Let the over clocking begin…

I have been ramping up to do some overclocking on my CPU. Now that my video projects have been cleared, and BF3 is only a couple days away, its time to look into the finer details of what it takes to run a computer faster than stock settings.

The first thing I needed was a big heat sink. I went with the Scythe Ninja 3 because of its massive surface area. It has been keeping my CPU cool for a couple weeks now. Idle temps are around 18-22C, normal loads bring it up to about 35C. But what I really need to do is find the peak load temperature.

To do this I found the over-clockers secret weapon. Its a little program called prime95 and it is the basis for most testing. The program runs your CPU and RAM at peak levels until it encounters an error. The longer the test can run the better off you are. From what I have read, most people do the stress test for 12 to 24 hours. If you can run 24 hours at 100% with 0 errors, then your settings are considered stable.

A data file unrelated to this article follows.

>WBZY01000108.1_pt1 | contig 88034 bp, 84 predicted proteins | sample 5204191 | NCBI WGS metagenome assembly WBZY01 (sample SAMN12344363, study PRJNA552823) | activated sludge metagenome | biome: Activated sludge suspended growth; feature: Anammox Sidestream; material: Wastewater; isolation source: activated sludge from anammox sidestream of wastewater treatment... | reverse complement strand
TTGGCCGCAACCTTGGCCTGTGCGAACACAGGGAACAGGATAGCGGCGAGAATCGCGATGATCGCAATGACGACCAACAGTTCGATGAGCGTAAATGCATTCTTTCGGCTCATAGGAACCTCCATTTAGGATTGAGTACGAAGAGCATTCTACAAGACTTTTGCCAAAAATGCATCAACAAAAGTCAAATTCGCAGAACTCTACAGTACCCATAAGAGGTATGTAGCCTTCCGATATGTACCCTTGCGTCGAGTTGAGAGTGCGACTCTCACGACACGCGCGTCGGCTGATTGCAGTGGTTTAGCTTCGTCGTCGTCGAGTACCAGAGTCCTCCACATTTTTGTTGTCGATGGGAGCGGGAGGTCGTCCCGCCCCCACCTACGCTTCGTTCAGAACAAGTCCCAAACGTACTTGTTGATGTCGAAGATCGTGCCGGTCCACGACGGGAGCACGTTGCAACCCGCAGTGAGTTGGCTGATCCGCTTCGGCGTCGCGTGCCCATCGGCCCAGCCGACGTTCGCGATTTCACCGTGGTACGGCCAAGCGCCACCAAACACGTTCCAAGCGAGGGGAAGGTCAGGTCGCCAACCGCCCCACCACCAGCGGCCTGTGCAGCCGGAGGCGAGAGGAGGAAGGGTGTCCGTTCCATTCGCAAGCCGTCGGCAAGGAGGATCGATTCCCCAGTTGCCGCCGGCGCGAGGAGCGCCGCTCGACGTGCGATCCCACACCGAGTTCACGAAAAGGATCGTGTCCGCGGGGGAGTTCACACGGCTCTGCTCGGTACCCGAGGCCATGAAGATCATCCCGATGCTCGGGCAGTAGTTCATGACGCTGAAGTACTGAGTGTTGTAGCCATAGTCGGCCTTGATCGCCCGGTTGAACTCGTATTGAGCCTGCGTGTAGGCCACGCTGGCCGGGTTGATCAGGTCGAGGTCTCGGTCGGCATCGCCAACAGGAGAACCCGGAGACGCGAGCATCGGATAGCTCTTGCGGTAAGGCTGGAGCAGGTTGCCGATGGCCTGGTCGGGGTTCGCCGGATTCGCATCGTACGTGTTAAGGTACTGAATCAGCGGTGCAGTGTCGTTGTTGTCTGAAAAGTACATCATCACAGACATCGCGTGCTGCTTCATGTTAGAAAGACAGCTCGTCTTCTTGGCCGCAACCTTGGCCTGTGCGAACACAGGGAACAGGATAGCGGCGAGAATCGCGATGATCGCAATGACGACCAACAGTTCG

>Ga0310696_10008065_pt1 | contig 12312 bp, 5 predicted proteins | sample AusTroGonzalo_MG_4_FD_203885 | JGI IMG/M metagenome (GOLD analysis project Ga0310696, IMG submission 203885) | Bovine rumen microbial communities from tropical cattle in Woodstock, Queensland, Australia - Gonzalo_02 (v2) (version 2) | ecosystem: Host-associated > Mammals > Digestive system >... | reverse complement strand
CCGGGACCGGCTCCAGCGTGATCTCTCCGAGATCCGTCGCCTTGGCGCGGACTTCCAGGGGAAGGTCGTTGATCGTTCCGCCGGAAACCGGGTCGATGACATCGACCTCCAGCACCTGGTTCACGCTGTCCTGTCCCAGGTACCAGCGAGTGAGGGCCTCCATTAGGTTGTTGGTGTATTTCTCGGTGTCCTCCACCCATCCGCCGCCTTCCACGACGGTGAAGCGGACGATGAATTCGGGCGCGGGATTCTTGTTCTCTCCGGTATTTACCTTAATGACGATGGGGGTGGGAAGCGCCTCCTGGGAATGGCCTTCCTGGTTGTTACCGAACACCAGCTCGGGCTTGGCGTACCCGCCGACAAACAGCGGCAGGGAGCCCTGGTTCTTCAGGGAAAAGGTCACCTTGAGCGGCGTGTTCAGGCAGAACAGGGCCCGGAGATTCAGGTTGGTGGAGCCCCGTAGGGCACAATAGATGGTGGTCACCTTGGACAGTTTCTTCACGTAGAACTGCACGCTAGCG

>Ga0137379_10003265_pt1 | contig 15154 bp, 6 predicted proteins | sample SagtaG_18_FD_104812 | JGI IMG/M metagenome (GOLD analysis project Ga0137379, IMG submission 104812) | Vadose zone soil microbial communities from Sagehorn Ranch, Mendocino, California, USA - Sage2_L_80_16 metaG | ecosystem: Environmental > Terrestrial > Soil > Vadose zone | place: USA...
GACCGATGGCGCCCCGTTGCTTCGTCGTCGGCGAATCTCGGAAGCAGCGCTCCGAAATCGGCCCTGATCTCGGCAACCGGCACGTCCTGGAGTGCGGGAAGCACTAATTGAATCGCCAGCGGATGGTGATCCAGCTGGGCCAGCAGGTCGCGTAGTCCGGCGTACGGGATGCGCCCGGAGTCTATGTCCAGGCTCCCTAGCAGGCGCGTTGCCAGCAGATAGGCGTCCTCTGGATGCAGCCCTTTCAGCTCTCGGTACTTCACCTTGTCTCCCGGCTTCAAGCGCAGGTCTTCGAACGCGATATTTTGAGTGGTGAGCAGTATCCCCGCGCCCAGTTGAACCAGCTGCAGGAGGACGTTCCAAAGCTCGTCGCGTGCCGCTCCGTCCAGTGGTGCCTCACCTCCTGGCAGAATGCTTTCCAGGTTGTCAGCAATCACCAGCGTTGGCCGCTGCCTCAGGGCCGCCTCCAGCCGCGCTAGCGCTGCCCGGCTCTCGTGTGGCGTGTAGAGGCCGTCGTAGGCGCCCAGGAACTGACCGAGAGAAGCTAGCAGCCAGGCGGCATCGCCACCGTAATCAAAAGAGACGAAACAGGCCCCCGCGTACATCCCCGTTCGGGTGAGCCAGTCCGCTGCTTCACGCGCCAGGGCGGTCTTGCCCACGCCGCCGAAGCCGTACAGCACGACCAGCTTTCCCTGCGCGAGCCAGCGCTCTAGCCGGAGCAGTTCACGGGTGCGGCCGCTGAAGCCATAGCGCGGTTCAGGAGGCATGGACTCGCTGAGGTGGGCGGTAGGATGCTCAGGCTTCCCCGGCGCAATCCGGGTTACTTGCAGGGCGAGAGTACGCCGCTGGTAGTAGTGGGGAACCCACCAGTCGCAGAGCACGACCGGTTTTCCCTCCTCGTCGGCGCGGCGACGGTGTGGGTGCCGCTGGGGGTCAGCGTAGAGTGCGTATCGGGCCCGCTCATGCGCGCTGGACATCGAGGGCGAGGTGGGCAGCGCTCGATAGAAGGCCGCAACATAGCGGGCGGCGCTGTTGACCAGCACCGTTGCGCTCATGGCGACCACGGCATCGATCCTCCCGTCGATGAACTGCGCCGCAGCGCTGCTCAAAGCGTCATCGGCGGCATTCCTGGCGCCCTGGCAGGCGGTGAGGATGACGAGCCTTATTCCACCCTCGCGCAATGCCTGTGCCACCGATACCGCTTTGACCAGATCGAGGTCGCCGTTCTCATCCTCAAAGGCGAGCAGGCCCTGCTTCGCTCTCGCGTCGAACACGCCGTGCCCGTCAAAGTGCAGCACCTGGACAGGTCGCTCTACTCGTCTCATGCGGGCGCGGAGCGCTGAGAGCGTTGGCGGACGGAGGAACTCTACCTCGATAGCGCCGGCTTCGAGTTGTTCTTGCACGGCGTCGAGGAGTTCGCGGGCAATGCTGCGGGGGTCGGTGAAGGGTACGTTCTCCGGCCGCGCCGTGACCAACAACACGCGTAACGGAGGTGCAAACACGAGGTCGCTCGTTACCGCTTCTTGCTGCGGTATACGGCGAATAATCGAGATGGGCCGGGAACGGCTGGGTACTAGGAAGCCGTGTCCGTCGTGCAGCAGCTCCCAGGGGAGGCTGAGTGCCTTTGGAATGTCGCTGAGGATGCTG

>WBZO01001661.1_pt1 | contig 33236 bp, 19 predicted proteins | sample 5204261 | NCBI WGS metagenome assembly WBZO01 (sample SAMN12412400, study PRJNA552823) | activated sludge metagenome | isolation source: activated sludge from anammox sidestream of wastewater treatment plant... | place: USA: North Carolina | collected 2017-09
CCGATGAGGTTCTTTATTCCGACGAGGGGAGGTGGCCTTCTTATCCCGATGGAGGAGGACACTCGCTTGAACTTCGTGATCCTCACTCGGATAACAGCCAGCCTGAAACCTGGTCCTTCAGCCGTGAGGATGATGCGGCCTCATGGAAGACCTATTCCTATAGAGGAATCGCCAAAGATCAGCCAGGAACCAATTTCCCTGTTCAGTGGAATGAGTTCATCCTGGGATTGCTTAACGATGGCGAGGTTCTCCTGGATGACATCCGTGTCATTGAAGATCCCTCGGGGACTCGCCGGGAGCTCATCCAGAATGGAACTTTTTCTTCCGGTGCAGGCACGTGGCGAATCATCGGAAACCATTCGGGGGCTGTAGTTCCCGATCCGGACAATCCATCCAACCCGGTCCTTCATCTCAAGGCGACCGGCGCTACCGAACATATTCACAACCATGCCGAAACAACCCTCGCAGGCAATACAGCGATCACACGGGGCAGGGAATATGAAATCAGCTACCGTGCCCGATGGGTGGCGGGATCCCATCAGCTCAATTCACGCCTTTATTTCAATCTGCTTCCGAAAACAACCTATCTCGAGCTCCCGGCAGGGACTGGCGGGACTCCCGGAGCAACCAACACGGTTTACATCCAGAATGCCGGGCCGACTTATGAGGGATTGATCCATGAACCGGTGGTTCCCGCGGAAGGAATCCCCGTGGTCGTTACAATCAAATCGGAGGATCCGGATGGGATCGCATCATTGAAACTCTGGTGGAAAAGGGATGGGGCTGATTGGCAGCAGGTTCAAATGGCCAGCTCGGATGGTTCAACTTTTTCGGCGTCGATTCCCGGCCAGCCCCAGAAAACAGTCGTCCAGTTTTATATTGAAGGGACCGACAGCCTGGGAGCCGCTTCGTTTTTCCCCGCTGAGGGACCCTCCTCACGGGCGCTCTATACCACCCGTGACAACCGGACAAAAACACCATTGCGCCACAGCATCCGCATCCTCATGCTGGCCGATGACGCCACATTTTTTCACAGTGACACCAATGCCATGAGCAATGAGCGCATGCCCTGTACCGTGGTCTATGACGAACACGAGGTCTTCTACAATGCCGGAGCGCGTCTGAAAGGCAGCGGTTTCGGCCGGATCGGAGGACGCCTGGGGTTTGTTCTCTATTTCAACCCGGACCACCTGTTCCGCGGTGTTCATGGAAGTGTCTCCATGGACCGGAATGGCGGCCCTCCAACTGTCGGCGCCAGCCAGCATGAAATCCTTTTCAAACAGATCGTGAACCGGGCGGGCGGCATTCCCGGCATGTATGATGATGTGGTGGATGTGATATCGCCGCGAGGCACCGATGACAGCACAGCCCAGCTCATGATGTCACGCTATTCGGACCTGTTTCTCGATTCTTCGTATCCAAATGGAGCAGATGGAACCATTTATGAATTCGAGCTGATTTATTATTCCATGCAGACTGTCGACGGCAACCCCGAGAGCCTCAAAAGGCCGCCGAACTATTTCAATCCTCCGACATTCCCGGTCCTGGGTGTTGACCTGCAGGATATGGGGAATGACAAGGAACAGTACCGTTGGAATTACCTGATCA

This is how the numbers looked after 1 hour of testing. All fans set to minimum flow.

 

I then decided to see what kind of cooling performance I could get from maximum flow. So I set ALL fans to max speed and let it go for 3 more hours.

 

 I was surprised that my average temp only dropped by 4 degrees. The computer was making alot of noise from the amount of air it was moving. I don’t think its worth it. I like the quite computer, even if it runs a little hotter.

With the base line set at 41C, I can now look foreward to upping the power to see what kind of stability I can get.

 AM3 AMD Phenom II X6 1100T processor @ 3.3 Ghz, 9.0 MB total cache.

Voltages 1.0-1.475V
Max Temps (C) 62
Wattage 125 W
AMD Virtualization Technology Yes
L1 Cache Size (KB) 128
L1 Cache Count 6
L2 Cache Size (KB) 512
L2 Cache Count 6
L3 Cache Size (KB) 6144
CMOS 45nm SOI
Socket AM3
AMD Business Class No
Black Edition Yes

1 comment to Let the over clocking begin…

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